"Insouciant" and "irreverent" are the sort of words that come up in reviews of Dinty W. Moore's books--and, invariably, "hilarious." Between Panic and Desire, named after two towns in Pennsylvania, finds Moore at the top of his astutely funny form. A book that could be named after one of its chapters, "A Post-Nixon, Post-panic, Post-modern, Post-mortem," this collection is an unconventional memoir of one man and his culture, which also happens to be our own. Blending narrative and quizzes, memory and numerology, and imagined interviews and conversations with dead presidents on TV, the book dizzily documents the disorienting experience of growing up in a postmodern world. Here we see how the major events in the author's early life--the Kennedy assassination, Nixon's resignation, watching Father Knows Best, and dropping acid atop the World Trade Center, to name a few--shaped the way he sees events both global and personal today. More to the point, we see how these events shaped, and possibly even distorted, today's world for all of us who spent our formative years in the '50s, '60s, and '70s.A curious meditation on family and bereavement, longing and fear, self-loathing and desire, Between Panic and Desire unfolds in kaleidoscopic forms--a coroner's report, a TV movie script, a Zen koan--aptly reflecting the emergence of a fractured virtual America.
Table of Contents
Prologue: Between Panic and Desire Part One. Panic 1. Introduction: Hello, My Name Is _______; 2. Son of Mr. Green Jeans: A Meditation on Missing Fathers; 3. Double Vision; 4. Son of Richard M. Nixon; 5. Three Bad Trips, 1968-77; 6. Questions and Activities before Continuing Part Two. Paranoia 7. Introduction: Imagine That; 8. Baseball, Hot Dogs, Mescaline, and Chevrolet; 9. Number Nine; 10. 1984; 11. Questions and Activities before Continuing Part Three. Desire 12. Introduction: Why Oprah Doesn't Call; 13. Son of George McManus; 14. Three Milestones; 15. Leonard Koan; 16. Son of a Bush; 17. Three Days in September; 18. What You Want, What You Get, What You Need: A Post-Nixon, Post-panic, Post-modern, Post-mortem; 19. "Curtis Knows Best": Towering, Permanent, Perilous, and Soon to be Televised on a Widescreen Near You; 20. The Final Chapter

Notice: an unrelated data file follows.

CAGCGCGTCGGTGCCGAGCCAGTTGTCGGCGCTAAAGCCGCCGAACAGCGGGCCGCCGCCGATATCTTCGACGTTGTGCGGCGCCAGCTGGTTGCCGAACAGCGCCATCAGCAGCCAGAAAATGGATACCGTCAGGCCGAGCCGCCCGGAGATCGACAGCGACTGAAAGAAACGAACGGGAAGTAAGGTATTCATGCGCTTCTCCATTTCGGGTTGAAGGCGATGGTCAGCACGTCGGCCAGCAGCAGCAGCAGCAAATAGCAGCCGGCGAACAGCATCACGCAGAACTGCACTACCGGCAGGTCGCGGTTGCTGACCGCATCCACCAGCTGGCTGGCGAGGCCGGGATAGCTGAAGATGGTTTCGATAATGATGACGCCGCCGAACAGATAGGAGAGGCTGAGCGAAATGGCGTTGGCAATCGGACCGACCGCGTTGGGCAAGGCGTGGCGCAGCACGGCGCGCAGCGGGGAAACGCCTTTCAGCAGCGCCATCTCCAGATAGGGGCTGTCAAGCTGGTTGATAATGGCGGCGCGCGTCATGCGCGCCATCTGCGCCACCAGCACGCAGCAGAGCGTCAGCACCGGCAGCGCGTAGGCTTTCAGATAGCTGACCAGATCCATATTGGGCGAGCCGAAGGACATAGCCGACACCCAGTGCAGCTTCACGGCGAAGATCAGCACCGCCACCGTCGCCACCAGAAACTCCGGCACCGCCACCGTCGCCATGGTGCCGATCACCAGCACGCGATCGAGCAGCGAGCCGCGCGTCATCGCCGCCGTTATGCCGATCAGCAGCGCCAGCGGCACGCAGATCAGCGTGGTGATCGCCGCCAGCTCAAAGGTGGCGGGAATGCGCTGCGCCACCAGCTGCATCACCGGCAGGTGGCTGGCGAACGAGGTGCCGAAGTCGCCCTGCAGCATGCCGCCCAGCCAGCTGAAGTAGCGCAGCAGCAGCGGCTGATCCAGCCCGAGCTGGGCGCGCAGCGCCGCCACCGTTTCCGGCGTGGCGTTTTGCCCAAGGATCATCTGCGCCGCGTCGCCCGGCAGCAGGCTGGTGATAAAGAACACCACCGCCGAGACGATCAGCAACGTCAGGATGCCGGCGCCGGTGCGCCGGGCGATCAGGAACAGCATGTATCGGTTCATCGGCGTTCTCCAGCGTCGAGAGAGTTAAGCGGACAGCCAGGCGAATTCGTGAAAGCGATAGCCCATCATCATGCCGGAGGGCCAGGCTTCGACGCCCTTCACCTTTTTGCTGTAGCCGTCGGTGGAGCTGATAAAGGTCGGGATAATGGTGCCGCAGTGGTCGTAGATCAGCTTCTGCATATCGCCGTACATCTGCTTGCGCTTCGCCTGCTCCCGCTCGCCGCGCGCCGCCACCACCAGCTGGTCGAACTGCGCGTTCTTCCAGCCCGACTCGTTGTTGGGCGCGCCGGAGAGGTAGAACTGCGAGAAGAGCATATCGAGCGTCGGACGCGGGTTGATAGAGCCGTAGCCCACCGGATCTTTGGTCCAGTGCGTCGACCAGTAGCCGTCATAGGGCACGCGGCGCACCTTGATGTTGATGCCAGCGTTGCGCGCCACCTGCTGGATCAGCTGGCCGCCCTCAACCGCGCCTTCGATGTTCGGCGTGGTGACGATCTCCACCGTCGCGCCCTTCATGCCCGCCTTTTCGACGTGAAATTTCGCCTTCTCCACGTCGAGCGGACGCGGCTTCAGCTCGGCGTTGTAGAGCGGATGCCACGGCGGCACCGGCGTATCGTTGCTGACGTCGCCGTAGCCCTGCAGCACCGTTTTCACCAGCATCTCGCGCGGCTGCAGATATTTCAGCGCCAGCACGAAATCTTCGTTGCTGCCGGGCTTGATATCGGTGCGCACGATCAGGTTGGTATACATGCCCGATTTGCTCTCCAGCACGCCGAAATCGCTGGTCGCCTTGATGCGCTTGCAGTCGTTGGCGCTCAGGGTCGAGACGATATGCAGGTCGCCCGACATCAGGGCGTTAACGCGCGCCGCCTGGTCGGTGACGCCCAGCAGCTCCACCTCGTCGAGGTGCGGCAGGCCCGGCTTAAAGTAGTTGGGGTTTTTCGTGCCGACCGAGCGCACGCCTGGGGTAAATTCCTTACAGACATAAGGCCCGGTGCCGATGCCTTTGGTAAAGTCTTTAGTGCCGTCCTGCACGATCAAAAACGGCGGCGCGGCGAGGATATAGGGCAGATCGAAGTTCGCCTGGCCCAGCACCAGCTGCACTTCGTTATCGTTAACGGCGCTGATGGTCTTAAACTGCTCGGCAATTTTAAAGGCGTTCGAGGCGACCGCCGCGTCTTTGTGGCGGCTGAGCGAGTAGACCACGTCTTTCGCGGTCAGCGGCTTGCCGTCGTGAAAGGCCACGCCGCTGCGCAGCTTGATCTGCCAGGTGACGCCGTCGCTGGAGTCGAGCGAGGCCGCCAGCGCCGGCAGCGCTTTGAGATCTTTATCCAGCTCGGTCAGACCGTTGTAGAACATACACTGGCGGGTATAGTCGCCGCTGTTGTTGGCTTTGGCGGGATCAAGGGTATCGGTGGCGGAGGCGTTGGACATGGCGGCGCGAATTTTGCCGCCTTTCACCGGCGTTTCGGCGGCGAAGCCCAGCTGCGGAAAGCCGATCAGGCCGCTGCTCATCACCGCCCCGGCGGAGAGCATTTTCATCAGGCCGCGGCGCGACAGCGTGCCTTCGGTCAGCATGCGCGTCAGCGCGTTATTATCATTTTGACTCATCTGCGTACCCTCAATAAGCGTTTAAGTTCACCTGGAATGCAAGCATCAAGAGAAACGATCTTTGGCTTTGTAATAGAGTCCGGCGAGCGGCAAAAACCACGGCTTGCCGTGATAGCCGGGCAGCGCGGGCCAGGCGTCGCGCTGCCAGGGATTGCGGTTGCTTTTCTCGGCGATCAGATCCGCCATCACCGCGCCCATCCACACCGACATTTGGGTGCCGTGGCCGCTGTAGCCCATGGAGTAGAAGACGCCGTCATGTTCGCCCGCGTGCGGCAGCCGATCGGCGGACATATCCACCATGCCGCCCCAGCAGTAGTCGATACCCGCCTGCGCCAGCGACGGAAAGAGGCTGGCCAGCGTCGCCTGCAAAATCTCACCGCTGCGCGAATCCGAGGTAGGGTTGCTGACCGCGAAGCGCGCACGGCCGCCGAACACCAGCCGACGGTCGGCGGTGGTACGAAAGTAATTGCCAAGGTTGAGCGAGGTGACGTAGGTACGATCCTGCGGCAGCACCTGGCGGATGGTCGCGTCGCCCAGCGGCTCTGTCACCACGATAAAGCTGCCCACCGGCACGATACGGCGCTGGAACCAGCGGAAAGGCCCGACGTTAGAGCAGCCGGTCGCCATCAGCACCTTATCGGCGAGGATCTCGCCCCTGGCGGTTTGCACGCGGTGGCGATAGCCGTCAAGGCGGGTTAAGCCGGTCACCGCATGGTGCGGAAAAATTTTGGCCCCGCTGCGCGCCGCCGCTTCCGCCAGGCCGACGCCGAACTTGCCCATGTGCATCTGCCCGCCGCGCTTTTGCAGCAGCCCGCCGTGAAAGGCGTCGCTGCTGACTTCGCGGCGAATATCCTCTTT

Dinty W. Moore is a professor of English at Ohio University and the author of several books, including"Dear Mister Essay Writer Guy: Advice and Confessions on Writing, Love, and Cannibals," "The Truth of the Matter: Art and Craft in Creative Nonfiction," and "The Accidental Buddhist: Mindfulness, Enlightenment, and Sitting Still.""